Transgender MMA fighter to compete in semi-final match

Fallon Fox breaks barriers in MMA fighting

MIAMI - Preparing for a Championship Fighting Alliance MMA fight involves intense training. But for Fallon Fox, staying focused on Friday's semi-finals fight also means battling the noise, the controversy and the media attention following her headline-grabbing revelation: Fox is MMA's first openly transgender athlete.

"Especially now since this has been out in the media for a while, I find that I've gotten a lot more positive responses," said Fox. "Of course, we're always going to have some negative people out there who are bigots, but I just ignore them."

Born a man, Fox underwent gender reassignment surgery in 2006. She says the procedure puts her at a physical disadvantage in the woman's featherweight tournament in which she's competing on Friday.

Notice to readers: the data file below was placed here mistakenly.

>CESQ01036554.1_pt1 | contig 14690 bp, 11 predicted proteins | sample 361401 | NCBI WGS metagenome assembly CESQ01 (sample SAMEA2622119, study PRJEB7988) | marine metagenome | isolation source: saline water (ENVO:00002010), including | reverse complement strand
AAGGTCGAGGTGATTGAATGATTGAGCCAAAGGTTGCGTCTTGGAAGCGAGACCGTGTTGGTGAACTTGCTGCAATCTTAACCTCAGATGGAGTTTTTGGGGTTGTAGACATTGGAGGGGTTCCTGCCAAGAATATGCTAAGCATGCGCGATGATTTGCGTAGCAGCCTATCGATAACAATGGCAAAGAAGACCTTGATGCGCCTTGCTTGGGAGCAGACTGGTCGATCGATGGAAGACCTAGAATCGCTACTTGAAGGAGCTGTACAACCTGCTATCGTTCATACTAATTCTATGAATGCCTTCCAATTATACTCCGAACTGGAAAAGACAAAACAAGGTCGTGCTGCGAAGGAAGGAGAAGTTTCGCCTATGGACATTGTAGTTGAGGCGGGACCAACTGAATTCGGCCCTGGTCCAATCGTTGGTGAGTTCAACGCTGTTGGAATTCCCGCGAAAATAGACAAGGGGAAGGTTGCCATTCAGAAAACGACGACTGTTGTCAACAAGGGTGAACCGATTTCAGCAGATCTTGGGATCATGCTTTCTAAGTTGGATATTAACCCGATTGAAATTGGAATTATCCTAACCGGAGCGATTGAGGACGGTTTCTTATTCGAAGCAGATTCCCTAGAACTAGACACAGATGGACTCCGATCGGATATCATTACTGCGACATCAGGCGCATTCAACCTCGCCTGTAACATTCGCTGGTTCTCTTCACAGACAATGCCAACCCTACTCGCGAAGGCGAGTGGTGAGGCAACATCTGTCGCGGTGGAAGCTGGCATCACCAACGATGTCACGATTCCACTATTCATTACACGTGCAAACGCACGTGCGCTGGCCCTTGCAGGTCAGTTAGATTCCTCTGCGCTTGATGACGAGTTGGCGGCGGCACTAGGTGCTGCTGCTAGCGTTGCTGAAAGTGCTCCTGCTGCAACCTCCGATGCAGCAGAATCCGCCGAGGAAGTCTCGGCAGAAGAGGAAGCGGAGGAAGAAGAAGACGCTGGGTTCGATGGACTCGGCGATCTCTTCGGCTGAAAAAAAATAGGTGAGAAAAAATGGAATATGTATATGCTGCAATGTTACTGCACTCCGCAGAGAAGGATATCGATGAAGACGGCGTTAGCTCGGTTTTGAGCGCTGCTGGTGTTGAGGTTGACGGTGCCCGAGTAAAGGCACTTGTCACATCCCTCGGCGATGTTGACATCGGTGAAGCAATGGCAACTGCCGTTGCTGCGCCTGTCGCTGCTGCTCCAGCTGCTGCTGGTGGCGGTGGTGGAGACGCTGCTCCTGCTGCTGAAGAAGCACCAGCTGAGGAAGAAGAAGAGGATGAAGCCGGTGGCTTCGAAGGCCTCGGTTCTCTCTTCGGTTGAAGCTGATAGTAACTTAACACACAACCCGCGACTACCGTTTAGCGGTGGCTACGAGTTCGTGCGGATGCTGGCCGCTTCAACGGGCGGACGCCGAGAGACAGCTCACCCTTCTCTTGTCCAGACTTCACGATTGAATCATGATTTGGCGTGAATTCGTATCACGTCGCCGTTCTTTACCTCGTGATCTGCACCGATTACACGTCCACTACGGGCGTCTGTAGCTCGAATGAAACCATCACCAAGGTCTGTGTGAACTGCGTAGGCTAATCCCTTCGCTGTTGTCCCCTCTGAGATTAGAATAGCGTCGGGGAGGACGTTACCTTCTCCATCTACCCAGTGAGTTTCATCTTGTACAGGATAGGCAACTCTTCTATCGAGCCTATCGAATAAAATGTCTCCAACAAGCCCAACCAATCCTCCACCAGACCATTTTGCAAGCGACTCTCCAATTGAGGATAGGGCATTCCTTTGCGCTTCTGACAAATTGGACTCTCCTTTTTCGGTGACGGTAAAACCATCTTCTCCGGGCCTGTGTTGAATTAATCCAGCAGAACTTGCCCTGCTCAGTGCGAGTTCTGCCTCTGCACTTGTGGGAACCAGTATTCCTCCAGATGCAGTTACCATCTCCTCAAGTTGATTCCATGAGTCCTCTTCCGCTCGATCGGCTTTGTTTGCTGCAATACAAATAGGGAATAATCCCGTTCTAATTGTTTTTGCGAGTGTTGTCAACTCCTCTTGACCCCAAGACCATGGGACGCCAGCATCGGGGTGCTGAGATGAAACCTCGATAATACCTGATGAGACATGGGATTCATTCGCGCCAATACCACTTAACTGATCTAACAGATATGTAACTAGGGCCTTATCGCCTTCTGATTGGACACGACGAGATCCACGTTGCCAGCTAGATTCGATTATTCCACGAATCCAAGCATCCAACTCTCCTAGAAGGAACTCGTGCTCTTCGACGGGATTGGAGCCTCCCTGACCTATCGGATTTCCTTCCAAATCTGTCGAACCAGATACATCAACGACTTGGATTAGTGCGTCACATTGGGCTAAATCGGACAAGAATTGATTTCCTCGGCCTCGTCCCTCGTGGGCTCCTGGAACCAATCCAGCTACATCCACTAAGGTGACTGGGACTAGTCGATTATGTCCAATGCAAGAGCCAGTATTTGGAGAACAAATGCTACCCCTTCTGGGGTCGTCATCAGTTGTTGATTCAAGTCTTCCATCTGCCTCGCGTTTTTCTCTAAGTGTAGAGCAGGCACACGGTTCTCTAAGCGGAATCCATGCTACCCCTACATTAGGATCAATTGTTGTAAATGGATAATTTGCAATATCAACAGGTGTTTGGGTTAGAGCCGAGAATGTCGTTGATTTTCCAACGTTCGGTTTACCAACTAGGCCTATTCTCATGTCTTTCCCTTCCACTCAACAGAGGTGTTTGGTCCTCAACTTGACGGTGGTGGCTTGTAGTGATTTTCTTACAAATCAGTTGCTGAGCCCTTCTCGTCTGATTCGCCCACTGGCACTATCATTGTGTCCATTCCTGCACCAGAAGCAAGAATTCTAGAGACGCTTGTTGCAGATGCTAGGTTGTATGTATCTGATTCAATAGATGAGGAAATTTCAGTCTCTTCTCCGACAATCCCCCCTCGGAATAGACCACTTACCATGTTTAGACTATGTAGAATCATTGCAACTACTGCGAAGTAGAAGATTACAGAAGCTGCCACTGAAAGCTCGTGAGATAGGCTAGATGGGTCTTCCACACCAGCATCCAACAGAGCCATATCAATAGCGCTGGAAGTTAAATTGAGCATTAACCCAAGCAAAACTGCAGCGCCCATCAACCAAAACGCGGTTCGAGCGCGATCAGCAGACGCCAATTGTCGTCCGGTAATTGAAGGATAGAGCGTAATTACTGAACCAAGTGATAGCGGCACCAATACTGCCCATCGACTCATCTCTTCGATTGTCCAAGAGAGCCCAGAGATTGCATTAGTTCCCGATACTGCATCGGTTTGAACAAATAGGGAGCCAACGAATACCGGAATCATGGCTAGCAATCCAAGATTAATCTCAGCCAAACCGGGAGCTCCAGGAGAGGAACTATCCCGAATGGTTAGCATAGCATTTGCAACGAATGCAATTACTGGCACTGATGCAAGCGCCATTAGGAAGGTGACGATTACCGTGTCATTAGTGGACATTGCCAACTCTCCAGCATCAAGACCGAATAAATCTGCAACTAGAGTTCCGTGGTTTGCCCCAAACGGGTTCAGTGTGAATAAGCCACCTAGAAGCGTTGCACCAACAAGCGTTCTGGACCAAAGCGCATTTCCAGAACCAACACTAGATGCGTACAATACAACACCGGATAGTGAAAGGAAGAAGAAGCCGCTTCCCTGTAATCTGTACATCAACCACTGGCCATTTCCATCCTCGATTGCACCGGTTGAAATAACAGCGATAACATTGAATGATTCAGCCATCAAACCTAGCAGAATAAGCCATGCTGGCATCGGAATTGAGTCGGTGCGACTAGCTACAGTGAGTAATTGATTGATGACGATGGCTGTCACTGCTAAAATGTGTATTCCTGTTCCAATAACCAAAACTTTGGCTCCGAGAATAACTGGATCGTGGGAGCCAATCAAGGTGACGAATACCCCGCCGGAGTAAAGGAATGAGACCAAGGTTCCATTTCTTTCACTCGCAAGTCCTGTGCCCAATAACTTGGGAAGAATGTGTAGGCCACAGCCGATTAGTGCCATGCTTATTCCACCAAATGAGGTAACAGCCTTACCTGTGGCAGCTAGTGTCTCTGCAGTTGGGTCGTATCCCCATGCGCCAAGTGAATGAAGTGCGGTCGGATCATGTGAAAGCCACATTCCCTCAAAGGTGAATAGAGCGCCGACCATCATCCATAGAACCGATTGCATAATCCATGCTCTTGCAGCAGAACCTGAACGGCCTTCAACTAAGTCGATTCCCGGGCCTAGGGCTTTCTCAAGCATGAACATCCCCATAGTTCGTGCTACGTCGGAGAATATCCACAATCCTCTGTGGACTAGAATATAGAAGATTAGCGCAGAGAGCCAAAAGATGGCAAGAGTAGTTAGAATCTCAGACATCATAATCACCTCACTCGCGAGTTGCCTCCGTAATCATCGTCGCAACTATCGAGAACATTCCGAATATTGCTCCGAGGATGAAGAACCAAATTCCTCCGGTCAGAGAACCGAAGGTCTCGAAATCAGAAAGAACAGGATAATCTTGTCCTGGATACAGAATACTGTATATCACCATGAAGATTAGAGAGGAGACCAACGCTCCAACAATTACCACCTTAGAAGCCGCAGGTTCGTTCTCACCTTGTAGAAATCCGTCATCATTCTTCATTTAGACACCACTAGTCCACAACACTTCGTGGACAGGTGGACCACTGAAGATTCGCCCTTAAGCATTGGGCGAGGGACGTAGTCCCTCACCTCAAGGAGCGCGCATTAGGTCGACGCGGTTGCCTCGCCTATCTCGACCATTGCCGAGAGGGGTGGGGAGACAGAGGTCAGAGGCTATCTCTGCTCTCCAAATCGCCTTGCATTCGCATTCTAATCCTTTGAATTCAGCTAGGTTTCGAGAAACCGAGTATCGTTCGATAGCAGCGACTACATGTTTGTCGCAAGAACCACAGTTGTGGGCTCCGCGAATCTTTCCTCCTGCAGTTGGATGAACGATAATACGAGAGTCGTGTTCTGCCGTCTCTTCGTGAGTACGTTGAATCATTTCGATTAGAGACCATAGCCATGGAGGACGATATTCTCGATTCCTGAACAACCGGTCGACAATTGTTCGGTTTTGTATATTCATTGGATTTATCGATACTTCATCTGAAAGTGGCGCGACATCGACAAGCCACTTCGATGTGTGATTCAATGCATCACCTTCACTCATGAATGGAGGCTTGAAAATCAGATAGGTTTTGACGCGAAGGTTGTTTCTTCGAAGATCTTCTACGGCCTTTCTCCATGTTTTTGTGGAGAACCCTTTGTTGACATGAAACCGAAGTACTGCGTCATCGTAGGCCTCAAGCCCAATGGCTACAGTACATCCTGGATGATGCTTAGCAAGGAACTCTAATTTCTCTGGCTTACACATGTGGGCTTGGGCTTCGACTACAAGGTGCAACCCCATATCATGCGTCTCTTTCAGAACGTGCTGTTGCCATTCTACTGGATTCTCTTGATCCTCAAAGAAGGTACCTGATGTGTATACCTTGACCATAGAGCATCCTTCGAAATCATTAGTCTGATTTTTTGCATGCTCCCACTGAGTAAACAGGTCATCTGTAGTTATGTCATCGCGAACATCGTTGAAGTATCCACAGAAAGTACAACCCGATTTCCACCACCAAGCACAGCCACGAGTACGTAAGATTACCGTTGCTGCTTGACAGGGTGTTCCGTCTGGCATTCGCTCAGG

"My testosterone level is lower than your average female," she said.

Standards for post-operative transgender athletes have already been established by the NCAA and the International Olympic Committee.

When Local 10's Christina Vazquez first spoke with Fox exclusively last March, she seemed a bit hesitant about her pioneering role in the combat-fighting industry.

Not now.

"I've embraced that. I like the fact that I can be the first transsexual MMA fighter and be a role model for those coming up," Fox said. "I'm just focusing on my fight, which helps a lot: concentrate on my next opponent."

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